It might seem strange that Sam Zipper spent his summer on balmy Cape Cod studying the western Canadian Arctic. But for Zipper, examining sediment cores from the Mackenzie River Delta with Woods Hole Oceanographic Institution (WHOI) geologist Liviu Giosan was a great way to connect his interests in geology and environmental analysis. He studied both at Pomona College, where he graduated last spring.
In the Coastal Systems lab at WHOI, Zipper analyzed the cores to construct a record of how sediments within the watershed changed over the past 1,000 years and examined how the permafrost responds to climate change.
The river delta contains thousands of small lakes, which annually flood with sediment-laden water during the spring snowmelt. This provides distinctive layers of sediment, which are ideal for assessing yearly fluctuations of carbon levels, sediment particle sizes, and other geological and geochemical clues. Those clues will reveal how the composition of the permafrost changed during and after ancient periods when Earth’s climate oscillated naturally into what are known as the Medieval Warm Period and the Little Ice Age.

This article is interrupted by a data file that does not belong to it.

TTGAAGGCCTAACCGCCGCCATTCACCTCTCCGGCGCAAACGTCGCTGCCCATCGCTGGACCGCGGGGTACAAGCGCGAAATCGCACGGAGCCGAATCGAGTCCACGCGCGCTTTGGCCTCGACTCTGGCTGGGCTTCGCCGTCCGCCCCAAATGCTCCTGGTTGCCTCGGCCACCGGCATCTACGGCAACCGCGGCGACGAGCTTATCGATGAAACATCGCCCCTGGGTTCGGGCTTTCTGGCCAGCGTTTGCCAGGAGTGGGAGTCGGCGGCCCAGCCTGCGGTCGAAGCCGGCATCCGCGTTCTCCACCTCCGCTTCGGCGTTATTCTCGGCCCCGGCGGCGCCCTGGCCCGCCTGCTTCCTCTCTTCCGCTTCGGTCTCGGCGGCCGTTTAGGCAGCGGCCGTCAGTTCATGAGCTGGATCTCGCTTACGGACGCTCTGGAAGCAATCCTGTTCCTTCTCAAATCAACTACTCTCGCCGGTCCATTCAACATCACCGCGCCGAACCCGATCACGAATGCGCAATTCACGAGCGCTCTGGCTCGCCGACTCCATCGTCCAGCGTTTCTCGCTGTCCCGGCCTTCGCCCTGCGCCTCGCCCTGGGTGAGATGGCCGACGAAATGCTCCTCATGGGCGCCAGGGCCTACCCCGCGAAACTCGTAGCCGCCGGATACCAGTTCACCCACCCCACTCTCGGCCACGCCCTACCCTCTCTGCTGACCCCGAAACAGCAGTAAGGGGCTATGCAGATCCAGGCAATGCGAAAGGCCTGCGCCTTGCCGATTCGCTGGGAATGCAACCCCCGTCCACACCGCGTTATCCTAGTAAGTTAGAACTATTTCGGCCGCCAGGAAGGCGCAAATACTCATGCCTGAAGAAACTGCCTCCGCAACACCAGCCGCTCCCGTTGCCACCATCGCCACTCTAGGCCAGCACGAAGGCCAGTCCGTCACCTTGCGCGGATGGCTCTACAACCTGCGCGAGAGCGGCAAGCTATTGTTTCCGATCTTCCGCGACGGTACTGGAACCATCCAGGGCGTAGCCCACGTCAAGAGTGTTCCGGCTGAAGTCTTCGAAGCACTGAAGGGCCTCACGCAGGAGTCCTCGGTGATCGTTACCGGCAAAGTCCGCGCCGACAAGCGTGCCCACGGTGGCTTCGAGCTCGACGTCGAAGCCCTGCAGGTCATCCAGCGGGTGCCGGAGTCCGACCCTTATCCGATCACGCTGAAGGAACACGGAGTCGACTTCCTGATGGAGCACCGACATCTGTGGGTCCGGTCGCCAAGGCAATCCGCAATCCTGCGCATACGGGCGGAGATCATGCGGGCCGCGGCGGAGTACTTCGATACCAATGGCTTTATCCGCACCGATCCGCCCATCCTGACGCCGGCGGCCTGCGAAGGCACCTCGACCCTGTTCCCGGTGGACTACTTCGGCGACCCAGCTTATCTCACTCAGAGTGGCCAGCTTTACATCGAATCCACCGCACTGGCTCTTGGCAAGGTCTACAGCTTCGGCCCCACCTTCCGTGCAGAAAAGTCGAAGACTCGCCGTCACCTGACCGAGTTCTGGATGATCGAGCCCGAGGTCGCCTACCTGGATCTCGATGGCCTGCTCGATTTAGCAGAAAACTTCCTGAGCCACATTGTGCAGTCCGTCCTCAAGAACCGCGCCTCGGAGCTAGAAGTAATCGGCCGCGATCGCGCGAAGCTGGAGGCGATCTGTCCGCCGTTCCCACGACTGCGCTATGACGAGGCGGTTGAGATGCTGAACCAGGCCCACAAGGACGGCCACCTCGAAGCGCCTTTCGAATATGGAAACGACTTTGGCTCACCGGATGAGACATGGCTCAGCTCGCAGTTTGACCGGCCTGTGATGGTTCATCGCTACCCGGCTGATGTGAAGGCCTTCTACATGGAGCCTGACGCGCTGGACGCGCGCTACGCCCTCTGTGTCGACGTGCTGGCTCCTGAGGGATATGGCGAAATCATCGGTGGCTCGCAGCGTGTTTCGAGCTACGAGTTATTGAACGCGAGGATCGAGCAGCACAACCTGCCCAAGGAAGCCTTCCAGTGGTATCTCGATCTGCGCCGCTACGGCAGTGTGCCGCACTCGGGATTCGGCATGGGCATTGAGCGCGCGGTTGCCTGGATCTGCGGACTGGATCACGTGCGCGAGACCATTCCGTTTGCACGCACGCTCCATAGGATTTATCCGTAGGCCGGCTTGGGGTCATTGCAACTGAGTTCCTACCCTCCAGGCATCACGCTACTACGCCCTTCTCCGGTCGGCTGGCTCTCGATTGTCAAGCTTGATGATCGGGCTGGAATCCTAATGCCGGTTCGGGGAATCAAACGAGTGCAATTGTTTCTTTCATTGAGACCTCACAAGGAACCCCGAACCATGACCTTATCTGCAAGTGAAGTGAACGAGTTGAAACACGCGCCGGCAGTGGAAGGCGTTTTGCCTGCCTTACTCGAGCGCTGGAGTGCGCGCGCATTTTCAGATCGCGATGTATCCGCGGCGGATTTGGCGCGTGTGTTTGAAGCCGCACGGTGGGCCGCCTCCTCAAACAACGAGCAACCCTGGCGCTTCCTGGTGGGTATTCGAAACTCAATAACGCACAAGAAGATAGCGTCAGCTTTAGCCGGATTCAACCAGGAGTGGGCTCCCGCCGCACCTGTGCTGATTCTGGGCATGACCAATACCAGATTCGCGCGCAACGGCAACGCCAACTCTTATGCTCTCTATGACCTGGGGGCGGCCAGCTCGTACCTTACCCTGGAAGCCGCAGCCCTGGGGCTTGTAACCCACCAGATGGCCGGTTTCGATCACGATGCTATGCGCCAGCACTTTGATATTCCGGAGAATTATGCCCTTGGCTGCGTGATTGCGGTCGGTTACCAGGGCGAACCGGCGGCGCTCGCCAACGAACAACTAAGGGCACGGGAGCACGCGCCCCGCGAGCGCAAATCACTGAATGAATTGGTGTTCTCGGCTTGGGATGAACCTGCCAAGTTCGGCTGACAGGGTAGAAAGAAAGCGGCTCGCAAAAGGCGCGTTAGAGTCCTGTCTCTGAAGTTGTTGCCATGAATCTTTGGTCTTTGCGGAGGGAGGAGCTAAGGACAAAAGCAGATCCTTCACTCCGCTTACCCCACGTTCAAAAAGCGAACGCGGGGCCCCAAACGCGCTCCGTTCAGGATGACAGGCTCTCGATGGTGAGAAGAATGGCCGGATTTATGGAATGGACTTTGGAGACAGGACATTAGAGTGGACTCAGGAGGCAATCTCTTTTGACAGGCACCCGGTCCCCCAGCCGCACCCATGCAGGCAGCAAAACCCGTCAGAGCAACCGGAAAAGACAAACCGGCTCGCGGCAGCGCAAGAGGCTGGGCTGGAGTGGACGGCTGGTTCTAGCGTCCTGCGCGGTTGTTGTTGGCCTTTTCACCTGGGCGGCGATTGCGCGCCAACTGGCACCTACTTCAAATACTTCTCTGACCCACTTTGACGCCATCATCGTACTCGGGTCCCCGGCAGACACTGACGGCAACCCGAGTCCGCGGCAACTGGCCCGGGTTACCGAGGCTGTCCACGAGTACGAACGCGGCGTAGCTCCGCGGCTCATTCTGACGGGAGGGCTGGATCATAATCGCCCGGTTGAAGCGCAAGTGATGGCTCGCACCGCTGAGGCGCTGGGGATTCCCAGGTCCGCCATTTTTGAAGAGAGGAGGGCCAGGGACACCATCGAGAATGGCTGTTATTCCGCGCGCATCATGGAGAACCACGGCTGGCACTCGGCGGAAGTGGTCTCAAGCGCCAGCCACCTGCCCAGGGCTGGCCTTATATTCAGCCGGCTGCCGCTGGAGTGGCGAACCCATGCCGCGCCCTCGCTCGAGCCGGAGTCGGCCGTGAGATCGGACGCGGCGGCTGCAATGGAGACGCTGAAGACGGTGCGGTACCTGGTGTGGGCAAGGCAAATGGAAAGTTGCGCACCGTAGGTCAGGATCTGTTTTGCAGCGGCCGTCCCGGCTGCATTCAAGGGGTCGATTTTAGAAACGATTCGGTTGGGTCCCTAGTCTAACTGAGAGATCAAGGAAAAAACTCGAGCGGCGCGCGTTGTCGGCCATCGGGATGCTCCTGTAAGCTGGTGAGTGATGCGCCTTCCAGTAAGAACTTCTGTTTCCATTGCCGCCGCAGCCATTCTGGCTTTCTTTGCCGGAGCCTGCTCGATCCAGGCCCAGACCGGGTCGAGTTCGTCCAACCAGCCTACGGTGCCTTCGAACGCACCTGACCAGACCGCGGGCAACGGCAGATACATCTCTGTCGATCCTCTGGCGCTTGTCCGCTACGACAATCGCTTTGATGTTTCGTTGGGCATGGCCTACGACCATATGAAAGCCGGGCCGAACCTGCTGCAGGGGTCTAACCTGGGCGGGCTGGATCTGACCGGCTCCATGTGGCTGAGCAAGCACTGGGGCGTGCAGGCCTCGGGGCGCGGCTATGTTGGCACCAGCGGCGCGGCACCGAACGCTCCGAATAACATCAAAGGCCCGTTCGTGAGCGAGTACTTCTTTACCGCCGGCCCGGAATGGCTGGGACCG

“This will hopefully let us know how much carbon we can expect to enter the atmosphere in the future due to permafrost degradation,” Zipper said. Melting permafrost is one of many results of warming climate in the Arctic and also leads to ecosystem changes and land subsidence. “This is a kind of pioneer study, and will give us some background about the hydrology of the Arctic.”
Zipper said he plans to pursue some kind of career in the earth sciences. “I’m interested in the interactions of earth, water, and people, but I’m not really sure where on the spectrum.”
Before returning home to Edmonds, Wash., Zipper planned to hike the White Mountains section of the Appalachian Trail. He will return to the Coastal Systems Group in the winter to work as a research assistant.
Sam Zipper studied sediment cores from the Mackenzie River Delta to explore how climate change may affect Arctic permafrost. (Photo by Tom Kleindinst, Woods Hole Oceanographic Institution)